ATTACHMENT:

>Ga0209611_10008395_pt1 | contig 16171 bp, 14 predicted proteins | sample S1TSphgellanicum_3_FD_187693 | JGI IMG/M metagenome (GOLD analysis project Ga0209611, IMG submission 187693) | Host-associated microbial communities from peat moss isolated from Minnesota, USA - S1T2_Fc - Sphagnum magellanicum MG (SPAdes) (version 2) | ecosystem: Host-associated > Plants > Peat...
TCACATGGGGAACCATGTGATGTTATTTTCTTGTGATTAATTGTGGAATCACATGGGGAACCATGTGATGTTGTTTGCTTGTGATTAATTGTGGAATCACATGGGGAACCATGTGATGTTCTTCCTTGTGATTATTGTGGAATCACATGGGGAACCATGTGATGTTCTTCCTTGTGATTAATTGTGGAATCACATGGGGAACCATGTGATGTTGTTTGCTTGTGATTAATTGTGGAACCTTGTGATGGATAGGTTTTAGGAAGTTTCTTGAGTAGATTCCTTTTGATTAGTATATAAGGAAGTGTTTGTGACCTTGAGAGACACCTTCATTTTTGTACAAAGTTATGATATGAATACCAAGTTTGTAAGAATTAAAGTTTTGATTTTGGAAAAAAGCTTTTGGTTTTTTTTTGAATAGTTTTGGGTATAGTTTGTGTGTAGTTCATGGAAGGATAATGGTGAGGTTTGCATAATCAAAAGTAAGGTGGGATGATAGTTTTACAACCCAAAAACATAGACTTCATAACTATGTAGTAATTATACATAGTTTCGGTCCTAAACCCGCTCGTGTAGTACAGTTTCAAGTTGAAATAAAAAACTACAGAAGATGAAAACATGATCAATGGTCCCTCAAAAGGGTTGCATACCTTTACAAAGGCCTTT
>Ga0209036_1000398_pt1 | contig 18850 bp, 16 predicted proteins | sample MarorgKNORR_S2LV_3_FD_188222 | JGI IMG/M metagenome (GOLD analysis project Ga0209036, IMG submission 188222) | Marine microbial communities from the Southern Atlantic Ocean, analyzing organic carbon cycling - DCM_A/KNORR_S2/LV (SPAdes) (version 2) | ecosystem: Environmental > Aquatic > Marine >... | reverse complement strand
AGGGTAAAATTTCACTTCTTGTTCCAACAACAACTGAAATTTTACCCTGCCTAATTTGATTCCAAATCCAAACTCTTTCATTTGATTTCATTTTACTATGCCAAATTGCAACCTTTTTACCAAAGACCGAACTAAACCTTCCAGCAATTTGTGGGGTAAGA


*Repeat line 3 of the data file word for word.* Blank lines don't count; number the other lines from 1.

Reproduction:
>Ga0209036_1000398_pt1 | contig 18850 bp, 16 predicted proteins | sample MarorgKNORR_S2LV_3_FD_188222 | JGI IMG/M metagenome (GOLD analysis project Ga0209036, IMG submission 188222) | Marine microbial communities from the Southern Atlantic Ocean, analyzing organic carbon cycling - DCM_A/KNORR_S2/LV (SPAdes) (version 2) | ecosystem: Environmental > Aquatic > Marine >... | reverse complement strand